City officials want to acquire a new 311-acre park on the North Side, with the $40 million to $45 million purchase price benefiting local medical research, Mayor Phil Hardberger told the San Antonio Express-News Editorial Board on Tuesday.
Called a win-win situation by city and civic officials, the deal would add badly needed parkland to the densely populated North Side off Lockhill-Selma Road while adding the Voelcker family name to the city's honor roll of charitable contributors.
"It is the only property of its size in San Antonio left undeveloped that is this close to downtown," Mayor Phil Hardberger told the San Antonio Express-News Editorial Board on Tuesday. "We have to move, and I think we have to move quickly on it. This is the chance of a lifetime, it won't come again."
The $40 million-plus acquisition by the city, would halt the complete development of the area between Lockhill-Selma and Blanco roads.
The city's plan is to move forward with the purchase of 107 acres bordered by Wurzbach Parkway, Blanco Road and Voelcker Lane, which could cost around $15 million, Sculley said.
The remaining 204-acre tract would be bought with money from a proposed $550 million bond package that could before voters as soon as May 2007.
The details of the bond referendum, which will include streets and drainage improvements, have not been ironed out. Sculley said it will not require a tax rate increase. Hardberger said the 204-acre tract would be kept off the market pending voter approval of the bond package.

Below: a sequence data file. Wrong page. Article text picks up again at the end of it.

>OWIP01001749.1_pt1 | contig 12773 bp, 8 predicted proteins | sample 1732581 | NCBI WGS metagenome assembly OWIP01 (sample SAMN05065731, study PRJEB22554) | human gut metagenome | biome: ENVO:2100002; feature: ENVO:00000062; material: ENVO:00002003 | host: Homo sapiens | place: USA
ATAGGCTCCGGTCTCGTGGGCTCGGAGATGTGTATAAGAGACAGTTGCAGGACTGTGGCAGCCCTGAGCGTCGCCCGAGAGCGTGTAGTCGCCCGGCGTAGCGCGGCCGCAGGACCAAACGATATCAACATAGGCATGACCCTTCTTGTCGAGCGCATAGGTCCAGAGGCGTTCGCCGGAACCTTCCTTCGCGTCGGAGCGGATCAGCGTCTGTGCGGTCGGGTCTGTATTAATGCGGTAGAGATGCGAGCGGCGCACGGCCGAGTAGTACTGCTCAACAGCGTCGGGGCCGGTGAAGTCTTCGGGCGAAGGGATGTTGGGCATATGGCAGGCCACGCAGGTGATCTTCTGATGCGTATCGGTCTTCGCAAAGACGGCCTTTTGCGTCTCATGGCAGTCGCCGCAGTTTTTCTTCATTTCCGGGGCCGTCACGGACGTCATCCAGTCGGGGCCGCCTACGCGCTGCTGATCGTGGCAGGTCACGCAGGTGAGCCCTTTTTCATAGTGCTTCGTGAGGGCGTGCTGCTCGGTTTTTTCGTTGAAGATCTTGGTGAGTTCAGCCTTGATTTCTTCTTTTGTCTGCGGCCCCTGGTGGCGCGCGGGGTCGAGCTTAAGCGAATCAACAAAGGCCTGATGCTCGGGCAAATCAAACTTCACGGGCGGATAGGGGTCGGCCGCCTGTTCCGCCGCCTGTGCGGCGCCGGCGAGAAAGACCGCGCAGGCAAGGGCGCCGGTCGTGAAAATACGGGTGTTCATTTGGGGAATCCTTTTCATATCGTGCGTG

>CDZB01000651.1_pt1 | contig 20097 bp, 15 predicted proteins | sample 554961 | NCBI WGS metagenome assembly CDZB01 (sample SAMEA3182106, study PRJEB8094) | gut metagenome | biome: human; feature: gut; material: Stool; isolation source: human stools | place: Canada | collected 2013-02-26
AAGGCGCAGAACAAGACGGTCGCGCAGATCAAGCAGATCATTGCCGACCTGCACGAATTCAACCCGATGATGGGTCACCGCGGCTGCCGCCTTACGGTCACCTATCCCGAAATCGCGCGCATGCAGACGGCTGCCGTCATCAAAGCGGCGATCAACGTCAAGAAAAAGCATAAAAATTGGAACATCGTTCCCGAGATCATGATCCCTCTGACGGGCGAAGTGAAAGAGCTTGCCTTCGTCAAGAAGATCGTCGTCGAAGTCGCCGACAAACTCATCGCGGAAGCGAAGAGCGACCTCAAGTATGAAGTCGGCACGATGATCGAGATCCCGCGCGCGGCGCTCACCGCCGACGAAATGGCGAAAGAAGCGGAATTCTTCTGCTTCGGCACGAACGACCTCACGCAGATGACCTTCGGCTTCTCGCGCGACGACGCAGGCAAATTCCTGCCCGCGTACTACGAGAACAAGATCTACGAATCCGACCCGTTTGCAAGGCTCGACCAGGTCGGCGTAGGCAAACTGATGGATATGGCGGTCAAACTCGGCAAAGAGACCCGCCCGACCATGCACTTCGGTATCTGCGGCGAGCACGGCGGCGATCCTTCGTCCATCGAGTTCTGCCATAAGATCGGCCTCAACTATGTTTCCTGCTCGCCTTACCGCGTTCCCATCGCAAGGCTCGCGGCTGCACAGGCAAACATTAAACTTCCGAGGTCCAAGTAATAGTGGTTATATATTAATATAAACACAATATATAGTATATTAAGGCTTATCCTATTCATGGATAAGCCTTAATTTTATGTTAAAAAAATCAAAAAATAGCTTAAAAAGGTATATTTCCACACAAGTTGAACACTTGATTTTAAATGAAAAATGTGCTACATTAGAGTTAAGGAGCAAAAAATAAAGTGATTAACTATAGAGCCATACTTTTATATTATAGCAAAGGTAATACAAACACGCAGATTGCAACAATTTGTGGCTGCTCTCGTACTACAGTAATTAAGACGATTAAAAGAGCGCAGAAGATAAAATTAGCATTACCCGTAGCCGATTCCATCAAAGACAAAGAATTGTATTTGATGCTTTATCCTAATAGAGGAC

"A park like this will have such instant acceptability," Hardberger said.
The plan reflects city government's reawakened desire for parkland, said Henry Flores, a political scientist and dean of graduate studies at St. Mary's University.
"What we've done in the past is just have a very pro-development posture," Flores said.
The drive for development, he said, started in earnest under former Mayor Walter McAllister and later gained speed under former Mayor Henry Cisneros. Setting aside parkland was not a top priority.
As a result, the far North Side in particular is well below the national average for parkland in large cities.
The city's Parks and Recreation Department identified 7.9 acres of park per 1,000 residents in this area; San Antonio's overall average is 14.4 acres per 1,000 residents. The national average is 16 per 1,000.
Flores credits former Mayor Ed Garza, an urban planner, with starting the wheels of change.
"It was no longer development for development's sake," Flores said. "It's been more carefully planned."
About Hardberger, he noted: "This seems to fit in with how he thinks about these issues."